Out of the Box
Sept. 15, 2007
By Jerry Kopel
We need to start acting "out of the box" when it comes to restoring some semblance of order to our state constitution. And the bloating simply has to stop. The number of large initiatives being added to the state constitution as well as some statutes has really crossed the line.
This became apparent to me from a package sent by Stan Elofson, a retired Legislative Council staffer, who, with three other researchers produced a revised "Listing of Statewide Initiated and Referred Ballot Proposals in Colorado, 1912-2006."
The issue brief states "there have been 362 statewide proposals" in that period of time. I take their word for doing the addition. "Of the 362 ballot issues, 196 were initiated by the people."
That does not include 13 challenges to statutes. That is possible when statutes passed by the legislature and awaiting the governor's actions have a 90 day waiting period from the end of the legislative session for citizens to petition an opposition onto the ballot for a vote to stop the statute from becoming law. None have occurred since 1932.
Of the 196 initiatives, I did count the ones from 1988 through 2006. I found in that 18 year period (out of the 94 years since the first initiative was introduced), there were 66 initiatives, or better than one-third of the total in only 20 percent of the years.
I compared that to a 20-year period from 1950 to 1970. There were 17 initiatives. In the same time period the legislature referred 39 statutes and constitutional amendments.
Seventeen in 20 years? We recently suffered through 18 initiatives from 2002 through 2006.
Is it based on a population increase? From the 1950 census to the 1970 census we added 900,000 people (from 1,325,089 to 2,207,259.) Where two million once stood within our state in 1970, there now stands close to five million. So many are new to Colorado, lacking serious perspective of how our state government functions.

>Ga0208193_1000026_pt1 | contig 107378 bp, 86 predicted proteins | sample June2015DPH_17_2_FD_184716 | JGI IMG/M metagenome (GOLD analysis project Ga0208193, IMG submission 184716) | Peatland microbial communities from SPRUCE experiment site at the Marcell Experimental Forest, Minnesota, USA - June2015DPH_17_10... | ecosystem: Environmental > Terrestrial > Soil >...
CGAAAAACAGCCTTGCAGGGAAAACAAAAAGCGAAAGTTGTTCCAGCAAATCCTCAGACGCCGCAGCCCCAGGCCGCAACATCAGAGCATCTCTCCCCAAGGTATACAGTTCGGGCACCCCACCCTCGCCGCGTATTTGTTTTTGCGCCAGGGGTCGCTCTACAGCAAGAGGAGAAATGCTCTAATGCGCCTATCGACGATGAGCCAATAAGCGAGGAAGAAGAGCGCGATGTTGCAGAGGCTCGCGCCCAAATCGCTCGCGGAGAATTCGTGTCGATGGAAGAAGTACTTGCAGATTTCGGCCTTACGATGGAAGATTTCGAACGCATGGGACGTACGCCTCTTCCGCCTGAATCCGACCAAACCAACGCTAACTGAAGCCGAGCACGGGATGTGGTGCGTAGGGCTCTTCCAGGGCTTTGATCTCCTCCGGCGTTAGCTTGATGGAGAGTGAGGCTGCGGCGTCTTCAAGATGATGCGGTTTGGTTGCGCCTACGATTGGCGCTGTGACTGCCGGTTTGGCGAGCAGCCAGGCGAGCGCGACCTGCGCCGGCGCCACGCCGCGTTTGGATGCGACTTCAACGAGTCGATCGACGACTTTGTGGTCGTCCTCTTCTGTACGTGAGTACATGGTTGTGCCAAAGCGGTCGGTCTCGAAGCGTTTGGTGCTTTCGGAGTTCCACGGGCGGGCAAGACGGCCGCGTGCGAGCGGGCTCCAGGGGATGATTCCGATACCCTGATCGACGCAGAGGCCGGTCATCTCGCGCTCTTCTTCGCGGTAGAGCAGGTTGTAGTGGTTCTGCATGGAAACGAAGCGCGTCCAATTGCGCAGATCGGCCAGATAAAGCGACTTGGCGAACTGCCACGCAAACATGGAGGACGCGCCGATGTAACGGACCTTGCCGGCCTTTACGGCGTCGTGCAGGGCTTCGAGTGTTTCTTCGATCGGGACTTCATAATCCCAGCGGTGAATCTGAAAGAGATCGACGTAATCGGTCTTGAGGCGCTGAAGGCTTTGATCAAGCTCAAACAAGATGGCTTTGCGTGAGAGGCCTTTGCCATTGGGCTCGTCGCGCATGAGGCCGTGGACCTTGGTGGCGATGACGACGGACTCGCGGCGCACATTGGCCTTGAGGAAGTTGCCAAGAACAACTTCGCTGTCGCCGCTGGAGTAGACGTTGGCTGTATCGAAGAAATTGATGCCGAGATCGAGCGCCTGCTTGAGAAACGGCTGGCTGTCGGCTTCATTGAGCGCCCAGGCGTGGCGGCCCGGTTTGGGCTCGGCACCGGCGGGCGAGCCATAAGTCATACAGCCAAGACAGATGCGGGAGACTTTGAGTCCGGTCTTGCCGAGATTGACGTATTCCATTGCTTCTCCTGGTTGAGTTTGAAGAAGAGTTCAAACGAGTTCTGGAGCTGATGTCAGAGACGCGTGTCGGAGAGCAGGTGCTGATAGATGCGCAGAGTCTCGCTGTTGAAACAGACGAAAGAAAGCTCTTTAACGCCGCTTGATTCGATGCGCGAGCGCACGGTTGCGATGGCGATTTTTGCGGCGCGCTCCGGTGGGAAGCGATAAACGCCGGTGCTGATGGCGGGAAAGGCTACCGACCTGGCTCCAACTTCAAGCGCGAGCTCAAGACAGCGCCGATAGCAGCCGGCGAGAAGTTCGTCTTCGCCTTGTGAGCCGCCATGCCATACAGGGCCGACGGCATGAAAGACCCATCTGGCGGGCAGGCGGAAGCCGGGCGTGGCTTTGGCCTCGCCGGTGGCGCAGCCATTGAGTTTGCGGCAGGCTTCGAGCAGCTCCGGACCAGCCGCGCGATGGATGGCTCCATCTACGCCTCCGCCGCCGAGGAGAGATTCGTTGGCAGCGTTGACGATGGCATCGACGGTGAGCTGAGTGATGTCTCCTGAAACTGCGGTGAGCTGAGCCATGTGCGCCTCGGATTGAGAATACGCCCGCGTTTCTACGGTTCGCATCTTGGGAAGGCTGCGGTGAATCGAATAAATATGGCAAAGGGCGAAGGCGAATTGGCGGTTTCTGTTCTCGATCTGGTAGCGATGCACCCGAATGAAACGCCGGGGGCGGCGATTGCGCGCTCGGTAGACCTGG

A Colorado Senior Lobby mailing in July discussed House Speaker Andrew Romanoff's listening tour on constitutional reform. What Romanoff heard was a rehash of what has been said so many times such as how many signatures are needed on initiative petitions or supportive votes needed for ballot issues, and geographic diversity needed for signers. But Romanoff is thinking "out of the box".
In a recent Denver Post article, Romanoff "wants voters to suspend the rule that forbids more than one subject on a ballot question, then return to the ballot (the following year) to vote on over-arching fiscal policy reform."
In my opinion, he should limit the change to constitutional referrals by the legislature only, and for a one or two year period. If not, the initiative process could do major damage. His plan is a workable, and limited approach.
Meanwhile, if you tried to carry the state constitution in your pocket, you would find yourself no longer walking in an upright position. Some examples: Among the recent initiatives are Article 28, Campaign Finance Reform, followed by Article 29, Ethics in Government. In tiny print with hardly any white space in Volume One of Colorado Revised Statutes, these two take up 16 pages, and medical marijuana in Article 18 takes up four and one-half pages.
Sixteen pages? And that is not counting case decisions. In the same volume is the entire U.S. Constitution. It covers 15 pages.
We need to act out of the box. The initiative process is not protected by the U.S. Constitution. It appears in only about half of the states. We can likely reduce the number of initiatives by requiring they be allowed every four years.
This would allow one general election every four years to be based only on constitutional or statutory amendments referred by the legislature, although statutes that allow challenges by the public would also be available to be voted on.
We need to act swiftly before the constitution goes haywire with even more conflicting initiatives. Should we call a constitutional convention? That scares a lot of people, and with good reason. because the entire constitution would be subject to amendment.
But there is no problem with establishing in the constitution a partial-constitutional convention. That would solve the single subject issue, and it could be limited to five or fewer of the entire 29 Articles. The convention could be composed of eleven or more members chosen similar to the appointive system used for legislative reapportionment in Article 5.
A regular constitutional convention would require 70 members, two elected from each senatorial district and it is possible that none of the 70 would be present or past legislators.
The partial-convention legality could expire after four years. Under a convention or partial-convention, the voters will have the final say.
(Jerry Kopel served 22 years in the Colorado House.)
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